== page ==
Family therapists provide counseling to families or couples that want help with solving conflicts, changing behavior or improving communications. They provide counseling to the entire family or sometimes with individual family members.
A family therapist uses family systems theory, principles and therapeutic techniques to improve communication and understanding among family members and to modify's client's perceptions and behavior. They try to prevent family or individual crises.
While counseling couples that are considering a divorce, marriage and family therapists strive to determine the underlying reasons for the divorce and determine if reconciliation is possible.
Marriage counselors typically provide counseling sessions that include both the husband and wife. However, sometimes they will talk with the husband and wife separately. Marriage counselors also provide counseling to groups of married couples, groups of wives and groups of husbands.
- Encourage family members to develop and use strategies and skills for dealing with problems in a constructive manner
- Collect information about clients via interviews, tests, observations and discussions
- Make referrals to psychiatric resources
- Maintain case files
- Ask appropriate questions to help clients identify their feelings and behaviors
- Determine if clients should be referred to other specialists
- Develop plans with clients for post-treatment activities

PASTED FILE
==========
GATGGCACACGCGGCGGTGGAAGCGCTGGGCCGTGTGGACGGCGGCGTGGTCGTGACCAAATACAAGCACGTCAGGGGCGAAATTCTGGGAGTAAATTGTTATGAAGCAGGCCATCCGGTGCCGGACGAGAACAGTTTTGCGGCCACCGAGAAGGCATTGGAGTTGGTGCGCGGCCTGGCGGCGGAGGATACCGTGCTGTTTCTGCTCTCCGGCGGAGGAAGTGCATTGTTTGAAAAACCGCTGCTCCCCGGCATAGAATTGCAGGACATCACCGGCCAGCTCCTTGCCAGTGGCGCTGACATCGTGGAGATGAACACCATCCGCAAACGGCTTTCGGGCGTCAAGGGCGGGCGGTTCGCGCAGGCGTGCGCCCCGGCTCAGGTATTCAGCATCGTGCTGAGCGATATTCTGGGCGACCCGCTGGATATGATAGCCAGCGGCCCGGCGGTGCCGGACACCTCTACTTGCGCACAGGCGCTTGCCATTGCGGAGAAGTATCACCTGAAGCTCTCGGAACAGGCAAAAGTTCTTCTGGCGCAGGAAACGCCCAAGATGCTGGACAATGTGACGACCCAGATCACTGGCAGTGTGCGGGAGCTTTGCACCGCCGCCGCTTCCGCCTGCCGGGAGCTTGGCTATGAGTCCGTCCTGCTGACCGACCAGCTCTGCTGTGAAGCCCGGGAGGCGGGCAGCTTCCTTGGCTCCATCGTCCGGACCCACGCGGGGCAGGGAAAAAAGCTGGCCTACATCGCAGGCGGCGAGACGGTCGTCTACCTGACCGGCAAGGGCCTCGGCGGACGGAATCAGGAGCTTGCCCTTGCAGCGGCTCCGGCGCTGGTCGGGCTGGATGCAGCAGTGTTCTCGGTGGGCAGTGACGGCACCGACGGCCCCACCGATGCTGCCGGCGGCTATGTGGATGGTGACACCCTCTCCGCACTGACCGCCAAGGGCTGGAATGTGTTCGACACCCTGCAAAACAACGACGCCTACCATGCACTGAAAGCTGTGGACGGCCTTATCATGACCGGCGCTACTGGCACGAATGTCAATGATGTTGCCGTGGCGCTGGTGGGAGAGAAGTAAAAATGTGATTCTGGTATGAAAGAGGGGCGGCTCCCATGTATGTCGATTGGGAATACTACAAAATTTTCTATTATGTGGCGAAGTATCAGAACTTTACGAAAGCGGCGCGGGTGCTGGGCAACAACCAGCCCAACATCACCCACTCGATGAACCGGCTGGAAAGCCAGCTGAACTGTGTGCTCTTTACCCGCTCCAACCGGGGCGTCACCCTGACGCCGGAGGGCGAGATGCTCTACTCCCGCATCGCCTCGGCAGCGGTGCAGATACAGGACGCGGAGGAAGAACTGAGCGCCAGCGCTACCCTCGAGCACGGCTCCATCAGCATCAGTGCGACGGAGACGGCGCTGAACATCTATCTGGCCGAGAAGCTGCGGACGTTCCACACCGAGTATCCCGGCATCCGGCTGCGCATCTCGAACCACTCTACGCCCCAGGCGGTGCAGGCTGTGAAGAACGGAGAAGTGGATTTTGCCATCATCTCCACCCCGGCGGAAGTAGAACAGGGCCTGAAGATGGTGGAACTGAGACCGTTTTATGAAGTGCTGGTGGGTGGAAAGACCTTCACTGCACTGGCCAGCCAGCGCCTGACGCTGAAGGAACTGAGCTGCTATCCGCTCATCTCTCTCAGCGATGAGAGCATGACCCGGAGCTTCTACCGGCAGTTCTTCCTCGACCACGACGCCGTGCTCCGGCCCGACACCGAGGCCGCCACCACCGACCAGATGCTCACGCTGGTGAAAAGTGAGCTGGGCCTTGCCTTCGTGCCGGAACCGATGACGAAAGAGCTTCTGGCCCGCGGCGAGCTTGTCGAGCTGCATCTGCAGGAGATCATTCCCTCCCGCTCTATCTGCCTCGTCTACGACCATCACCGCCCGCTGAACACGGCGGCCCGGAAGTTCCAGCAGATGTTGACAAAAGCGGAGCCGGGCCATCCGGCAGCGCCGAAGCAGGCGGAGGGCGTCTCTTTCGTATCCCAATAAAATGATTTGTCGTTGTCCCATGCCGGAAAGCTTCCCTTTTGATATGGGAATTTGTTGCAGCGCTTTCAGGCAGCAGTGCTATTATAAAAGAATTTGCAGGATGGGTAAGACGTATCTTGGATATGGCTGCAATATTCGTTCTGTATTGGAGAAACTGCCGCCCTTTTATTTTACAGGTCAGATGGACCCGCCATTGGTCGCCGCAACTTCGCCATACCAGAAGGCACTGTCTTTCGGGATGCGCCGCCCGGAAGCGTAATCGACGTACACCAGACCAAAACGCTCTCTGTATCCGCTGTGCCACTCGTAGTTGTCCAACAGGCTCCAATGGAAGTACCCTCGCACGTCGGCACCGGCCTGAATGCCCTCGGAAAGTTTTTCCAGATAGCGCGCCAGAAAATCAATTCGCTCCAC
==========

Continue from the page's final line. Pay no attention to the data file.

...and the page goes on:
- Follow up with clients to determine the effectiveness of counseling
Marriage and family therapists often have flexible hours in order to accommodate families in crisis or working couples who need evening or weekend counseling sessions. Those working for agencies, particularly marriage counselors, usually work two or three evenings per week. They provide therapy sessions which last for approximately one hour.
Family therapists need excellent interpersonal and communication skills. They need to be attentive, considerate and sometimes critical in order to accomplish objectives.
The Bureau of Labor Statistics forecasts 30 percent growth from 2006 to 2016 for employment of marriage and family therapists which is much faster than average for all occupations. The average annual earnings for marriage and family therapists in 2008 was $44,590. Some of the highest paid marriage and family therapists are self-employed counselors with well-established practices and those employed by state government, and general medical and surgical hospitals.
Family therapists have opportunities to work as directors of agencies and departments. Some therapists advance by achieving a doctorate or by completing additional postgraduate courses. Experienced counselors have opportunities to work as teachers and trainers of new counselors.
Education, Certification, and Licensing
Educational requirements for family therapists vary depending on State licensure and certification requirements. Typically, marriage and family counselors need a master's degree in counseling or in marriage and family therapy along with two years or three thousand hours of supervised clinical experience. They also need to pass state recognized exams. Some states require counselors in public employment to have earned a master's degree and some states require a bachelor's degree with appropriate counseling courses.
Usually, coursework in a marriage and family therapy master's degree program includes counseling therapy and practice, research and evaluation in psychology, clinical applications of human development and family therapy theories.
The top employment sectors are individual and family services, State government, local government, outpatient care centers, health clinics, institutions, private practices and hospitals.
Schools for Marriage And Family Therapists are listed in the Browse Schools Section.